May is “529” month (get it- 5/29? It’s a complete dad joke). I will be talking about college funding.
Do you have a child or grandchild that will someday attend college? Great, now go back in time and start saving a lot of money about 5 years before they were born, and maybe you will have enough by the time they attend. That’s how it feels these days when considering the cost of college and the savings required.
The cost of college skyrocketed 213% between 1987 & 2017^, so when students take out loans to fund college, that debt can seem overwhelming. But we can help our children by trying to save money before college. There are investment vehicles that can help us do this. In this two-part post, I’m going to talk about several different ways to save:
- 529 plans – Prepaid Tuition Plans
- 529 plans – Education Savings Plans
- Coverdell Education Savings Accounts
- Custodial Accounts
- ABLE Accounts
- Savings Bonds
- Roth IRAs
Some of these have tax advantages, and some don’t. Let’s Jill-splain these. I’ll talk about the first three in this post, and the next 4 in a different post.
Here is a handy-dandy chart to help:
*529 plans can do what is called “front-loading”, where a parent or grandparent can gift 5 years’ worth of the gifting limit contributions at one time. So, for example, in 2021, a parent could contribute $75,000 to a 529 plan per beneficiary.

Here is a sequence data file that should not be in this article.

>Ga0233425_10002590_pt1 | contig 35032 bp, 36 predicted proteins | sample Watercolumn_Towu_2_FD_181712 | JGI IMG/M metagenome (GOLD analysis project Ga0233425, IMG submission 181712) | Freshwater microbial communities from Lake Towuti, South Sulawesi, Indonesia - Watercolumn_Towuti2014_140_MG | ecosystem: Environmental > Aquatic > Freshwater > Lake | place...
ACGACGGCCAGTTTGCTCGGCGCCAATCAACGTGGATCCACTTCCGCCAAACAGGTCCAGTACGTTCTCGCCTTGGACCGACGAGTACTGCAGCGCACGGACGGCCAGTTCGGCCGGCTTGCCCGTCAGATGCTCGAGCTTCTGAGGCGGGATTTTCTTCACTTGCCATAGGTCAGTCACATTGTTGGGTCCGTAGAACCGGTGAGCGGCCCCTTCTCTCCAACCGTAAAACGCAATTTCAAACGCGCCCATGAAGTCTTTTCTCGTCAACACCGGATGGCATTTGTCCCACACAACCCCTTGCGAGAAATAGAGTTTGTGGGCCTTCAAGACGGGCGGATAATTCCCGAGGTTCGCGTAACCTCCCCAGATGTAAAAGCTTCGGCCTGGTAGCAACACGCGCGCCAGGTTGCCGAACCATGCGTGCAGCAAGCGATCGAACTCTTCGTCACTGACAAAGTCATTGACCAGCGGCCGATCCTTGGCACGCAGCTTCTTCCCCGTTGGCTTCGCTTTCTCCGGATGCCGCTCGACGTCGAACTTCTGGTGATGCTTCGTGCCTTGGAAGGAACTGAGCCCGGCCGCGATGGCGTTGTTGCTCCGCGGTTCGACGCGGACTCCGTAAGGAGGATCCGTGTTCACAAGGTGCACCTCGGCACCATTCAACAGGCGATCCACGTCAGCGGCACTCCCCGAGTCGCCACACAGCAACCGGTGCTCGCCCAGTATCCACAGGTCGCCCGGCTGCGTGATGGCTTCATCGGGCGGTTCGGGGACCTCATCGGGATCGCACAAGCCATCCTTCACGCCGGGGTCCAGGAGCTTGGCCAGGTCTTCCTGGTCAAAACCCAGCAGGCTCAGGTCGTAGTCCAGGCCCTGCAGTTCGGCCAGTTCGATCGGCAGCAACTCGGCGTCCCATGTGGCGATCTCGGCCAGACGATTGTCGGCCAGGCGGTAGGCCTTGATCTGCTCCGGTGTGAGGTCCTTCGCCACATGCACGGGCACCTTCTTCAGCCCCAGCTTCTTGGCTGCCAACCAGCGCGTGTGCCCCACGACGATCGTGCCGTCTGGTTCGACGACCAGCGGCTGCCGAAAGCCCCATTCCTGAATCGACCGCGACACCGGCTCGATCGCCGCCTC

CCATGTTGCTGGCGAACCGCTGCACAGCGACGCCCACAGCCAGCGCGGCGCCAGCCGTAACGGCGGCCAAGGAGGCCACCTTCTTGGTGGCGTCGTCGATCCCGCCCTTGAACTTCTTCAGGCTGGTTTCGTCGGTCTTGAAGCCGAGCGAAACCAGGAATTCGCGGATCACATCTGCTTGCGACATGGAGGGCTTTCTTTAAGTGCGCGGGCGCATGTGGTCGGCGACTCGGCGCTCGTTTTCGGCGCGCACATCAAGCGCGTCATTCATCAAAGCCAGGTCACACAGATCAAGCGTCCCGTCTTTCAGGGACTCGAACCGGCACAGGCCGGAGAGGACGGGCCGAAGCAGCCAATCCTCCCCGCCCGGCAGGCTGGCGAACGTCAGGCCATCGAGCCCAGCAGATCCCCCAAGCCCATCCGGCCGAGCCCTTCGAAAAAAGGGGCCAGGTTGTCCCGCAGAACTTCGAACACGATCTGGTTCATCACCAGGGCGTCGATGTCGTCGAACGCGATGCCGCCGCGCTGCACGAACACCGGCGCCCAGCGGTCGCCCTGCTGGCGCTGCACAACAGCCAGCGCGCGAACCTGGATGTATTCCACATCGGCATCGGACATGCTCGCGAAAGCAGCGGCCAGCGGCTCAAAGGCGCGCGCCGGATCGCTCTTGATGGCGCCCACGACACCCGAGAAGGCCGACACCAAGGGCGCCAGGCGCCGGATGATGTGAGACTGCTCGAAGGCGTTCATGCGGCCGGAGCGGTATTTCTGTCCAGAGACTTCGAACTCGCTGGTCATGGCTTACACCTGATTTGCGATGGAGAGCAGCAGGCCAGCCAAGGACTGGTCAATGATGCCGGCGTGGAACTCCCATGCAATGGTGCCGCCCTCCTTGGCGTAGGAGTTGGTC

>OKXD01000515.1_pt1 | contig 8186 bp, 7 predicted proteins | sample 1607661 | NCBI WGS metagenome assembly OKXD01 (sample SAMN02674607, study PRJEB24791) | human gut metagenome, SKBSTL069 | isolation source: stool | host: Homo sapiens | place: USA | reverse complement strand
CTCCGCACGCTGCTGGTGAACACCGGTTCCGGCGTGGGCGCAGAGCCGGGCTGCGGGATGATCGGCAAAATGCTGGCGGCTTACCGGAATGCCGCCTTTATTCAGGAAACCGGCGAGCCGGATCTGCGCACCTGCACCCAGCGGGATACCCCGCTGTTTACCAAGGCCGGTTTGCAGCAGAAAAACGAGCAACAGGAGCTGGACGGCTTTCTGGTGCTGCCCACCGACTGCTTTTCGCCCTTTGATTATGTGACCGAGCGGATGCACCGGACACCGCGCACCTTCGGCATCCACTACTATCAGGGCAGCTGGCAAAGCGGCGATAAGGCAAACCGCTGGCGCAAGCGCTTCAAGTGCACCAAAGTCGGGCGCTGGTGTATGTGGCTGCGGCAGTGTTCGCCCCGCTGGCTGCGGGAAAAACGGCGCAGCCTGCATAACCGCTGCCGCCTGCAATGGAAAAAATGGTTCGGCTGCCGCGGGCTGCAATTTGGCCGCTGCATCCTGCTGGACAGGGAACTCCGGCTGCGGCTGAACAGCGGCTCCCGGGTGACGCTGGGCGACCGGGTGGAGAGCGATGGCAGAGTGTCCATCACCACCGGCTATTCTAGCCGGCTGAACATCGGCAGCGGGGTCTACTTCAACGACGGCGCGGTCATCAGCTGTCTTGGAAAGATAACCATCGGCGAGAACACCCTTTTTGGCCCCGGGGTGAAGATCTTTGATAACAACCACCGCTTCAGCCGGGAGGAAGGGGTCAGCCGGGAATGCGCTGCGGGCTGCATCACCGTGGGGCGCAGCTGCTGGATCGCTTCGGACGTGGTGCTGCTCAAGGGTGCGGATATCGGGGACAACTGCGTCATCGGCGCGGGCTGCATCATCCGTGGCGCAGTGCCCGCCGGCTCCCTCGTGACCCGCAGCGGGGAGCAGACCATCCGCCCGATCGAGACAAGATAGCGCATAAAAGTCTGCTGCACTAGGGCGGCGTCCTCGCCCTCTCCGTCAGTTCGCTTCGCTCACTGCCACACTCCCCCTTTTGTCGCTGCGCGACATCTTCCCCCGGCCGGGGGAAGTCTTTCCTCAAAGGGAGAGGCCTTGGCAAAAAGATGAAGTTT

**If the parent owns the account, it is treated as a parental asset. But grandparents, aunts, uncles, etc. can also open these types of accounts, and then it is ignored for FAFSA purposes.
Investors should consider, before investing, whether the investor’s or the designated beneficiary’s home state offers any tax or other benefits that are only available for investment in such state’s 529 savings plan. Such benefits include financial aid, scholarship funds, and protection from creditors.
As with other investments, there are generally fees and expenses associated with participation in a 529 plan. There is also a risk that these plans may lose money or not perform well enough to cover education costs as anticipated. Most states offer their own 529 programs, which may provide advantages and benefits exclusively for their residents. The tax implications can vary significantly from state to state.
Favorable state tax treatment for investing in Section 529 college savings plans may be limited to investments made in plans offered by your home state. Investors should consult a tax advisor about any state tax consequences of an investment in a 529 plan.
Neither Raymond James Financial Services nor any Raymond James Financial Advisor renders advice on tax issues, these matters should be discussed with the appropriate professional.
Any opinions are those of Jill Carr and not necessarily those of RJFS or Raymond James. The information has been obtained from sources considered to be reliable, but we do not guarantee that the foregoing material is accurate or complete.